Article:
Northeast Utilities, parent company to PSNH, is proposing to construct one of the largest electric transmission projects in New Hampshire’s history—a 180-mile line to deliver into New England 1,200 megawatts of electricity generated by Hydro-Québec’s massive hydro-power facilities in Canada. While the project has been marketed as “green,” the proposed project will have significant adverse effects on the White Mountain National Forest and will profoundly affect the landscape, environment, and natural resources of communities throughout New Hampshire and in Québec, as well as the energy future of New Hampshire and New England. To learn more, join Tin Mountain for its monthly EcoForum Series on Thursday, January 10, at noon.
Christophe Courchesne is a Staff Attorney at Conservation Law Foundation (CLF), based in CLF’s New Hampshire office. He is the lead attorney on CLF’s Northern Pass advocacy. Before joining CLF in 2011, he practiced energy, environmental, and land use law at a national law firm based in Boston. He is admitted to practice in Massachusetts and New Hampshire and is a graduate of the University of Massachusetts Amherst and Harvard Law School.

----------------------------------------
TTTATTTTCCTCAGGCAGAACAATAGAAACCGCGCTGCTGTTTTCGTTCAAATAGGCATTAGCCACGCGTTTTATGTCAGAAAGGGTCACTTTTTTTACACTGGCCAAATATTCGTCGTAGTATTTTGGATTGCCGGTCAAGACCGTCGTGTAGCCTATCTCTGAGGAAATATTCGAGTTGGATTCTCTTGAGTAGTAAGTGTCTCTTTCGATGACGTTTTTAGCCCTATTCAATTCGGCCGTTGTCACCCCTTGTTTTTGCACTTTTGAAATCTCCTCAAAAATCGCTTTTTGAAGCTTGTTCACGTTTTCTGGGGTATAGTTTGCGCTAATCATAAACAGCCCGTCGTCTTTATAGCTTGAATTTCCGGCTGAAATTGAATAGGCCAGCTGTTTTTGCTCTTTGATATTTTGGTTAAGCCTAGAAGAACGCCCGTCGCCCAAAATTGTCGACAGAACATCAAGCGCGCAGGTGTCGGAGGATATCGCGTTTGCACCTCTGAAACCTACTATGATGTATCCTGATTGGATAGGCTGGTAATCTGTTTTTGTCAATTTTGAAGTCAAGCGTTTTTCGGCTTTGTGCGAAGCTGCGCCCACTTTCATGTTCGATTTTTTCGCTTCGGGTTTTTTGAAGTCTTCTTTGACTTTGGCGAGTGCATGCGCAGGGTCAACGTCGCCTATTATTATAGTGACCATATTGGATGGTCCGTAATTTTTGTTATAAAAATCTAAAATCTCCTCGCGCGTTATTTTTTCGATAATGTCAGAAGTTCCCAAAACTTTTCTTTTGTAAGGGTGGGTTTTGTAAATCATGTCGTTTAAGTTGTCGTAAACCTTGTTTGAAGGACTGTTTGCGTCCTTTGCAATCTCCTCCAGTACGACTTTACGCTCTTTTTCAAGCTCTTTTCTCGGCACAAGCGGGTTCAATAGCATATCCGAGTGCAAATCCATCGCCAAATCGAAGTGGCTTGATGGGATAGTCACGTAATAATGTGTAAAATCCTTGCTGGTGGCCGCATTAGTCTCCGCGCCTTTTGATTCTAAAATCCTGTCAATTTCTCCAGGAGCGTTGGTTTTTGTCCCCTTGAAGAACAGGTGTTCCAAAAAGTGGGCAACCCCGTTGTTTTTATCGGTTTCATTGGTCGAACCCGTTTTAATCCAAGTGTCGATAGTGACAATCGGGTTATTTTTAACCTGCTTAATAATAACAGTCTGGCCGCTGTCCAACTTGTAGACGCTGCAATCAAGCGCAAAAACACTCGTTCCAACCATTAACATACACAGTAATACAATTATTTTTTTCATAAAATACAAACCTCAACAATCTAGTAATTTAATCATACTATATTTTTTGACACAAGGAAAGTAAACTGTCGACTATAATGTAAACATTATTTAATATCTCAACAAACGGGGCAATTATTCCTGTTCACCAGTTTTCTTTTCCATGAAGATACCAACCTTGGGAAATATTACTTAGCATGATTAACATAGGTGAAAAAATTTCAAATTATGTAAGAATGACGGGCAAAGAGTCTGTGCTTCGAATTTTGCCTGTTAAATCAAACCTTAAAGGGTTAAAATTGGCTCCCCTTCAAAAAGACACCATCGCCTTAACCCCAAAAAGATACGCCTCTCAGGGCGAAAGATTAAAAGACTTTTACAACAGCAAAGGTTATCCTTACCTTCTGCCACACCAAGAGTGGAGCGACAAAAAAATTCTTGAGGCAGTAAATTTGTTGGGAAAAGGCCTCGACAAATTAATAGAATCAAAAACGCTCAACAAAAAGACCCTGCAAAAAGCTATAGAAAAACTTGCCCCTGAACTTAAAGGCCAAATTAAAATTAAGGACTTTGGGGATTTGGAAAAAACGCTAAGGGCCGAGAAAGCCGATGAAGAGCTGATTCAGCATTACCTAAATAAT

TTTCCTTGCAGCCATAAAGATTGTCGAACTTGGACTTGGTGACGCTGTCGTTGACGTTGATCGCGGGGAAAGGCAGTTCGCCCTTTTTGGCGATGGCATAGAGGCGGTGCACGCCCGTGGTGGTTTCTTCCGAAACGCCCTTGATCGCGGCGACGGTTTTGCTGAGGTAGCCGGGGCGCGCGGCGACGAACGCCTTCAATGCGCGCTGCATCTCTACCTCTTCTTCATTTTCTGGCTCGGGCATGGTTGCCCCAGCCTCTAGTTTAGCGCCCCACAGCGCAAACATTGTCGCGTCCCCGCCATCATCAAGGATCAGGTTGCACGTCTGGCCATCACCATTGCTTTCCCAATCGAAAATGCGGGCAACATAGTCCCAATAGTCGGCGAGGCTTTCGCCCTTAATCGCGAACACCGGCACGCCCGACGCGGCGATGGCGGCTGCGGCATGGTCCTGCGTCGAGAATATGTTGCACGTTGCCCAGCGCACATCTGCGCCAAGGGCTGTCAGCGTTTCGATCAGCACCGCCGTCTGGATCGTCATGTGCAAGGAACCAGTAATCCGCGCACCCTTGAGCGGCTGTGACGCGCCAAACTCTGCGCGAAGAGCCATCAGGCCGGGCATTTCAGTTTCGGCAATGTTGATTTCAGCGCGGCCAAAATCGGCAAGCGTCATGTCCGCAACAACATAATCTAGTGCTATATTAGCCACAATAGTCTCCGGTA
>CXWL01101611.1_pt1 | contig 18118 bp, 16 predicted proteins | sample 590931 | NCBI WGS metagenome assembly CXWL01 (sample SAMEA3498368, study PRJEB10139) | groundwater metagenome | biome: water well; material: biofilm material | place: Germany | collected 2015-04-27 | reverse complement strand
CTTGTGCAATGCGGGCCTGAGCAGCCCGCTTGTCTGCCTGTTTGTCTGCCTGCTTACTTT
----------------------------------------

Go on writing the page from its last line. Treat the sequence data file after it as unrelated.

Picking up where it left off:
Founded in 1966, Conservation Law Foundation is a non-profit environmental advocacy organization that protects New England’s environment for the benefit of all people. CLF uses the law, science and the market to create solutions that preserve our natural resources, build healthy communities, and sustain a vibrant economy.
In his presentation, Christophe will provide an update on what is currently known and unknown about the project’s effects, as well as where the project stands in the permitting process. He also will provide individuals with the best avenues to make your voice heard as federal and state agencies review the proposal. How will the project influence those of us in Mount Washington Valley? Join us to find out.
The EcoForum lunchtime lecture series is sponsored by The Flatbread Company of North Conway, the Rock House Mountain Baker, and Frontside Grind Coffee. EcoForums are free and open to the public and are presented at noon on the second Thursday of each month at the Tin Mountain Nature Learning Center in Albany. The community is urged to attend to learn more about salient issues facing our natural environment and to hear the views of thought-provoking speakers.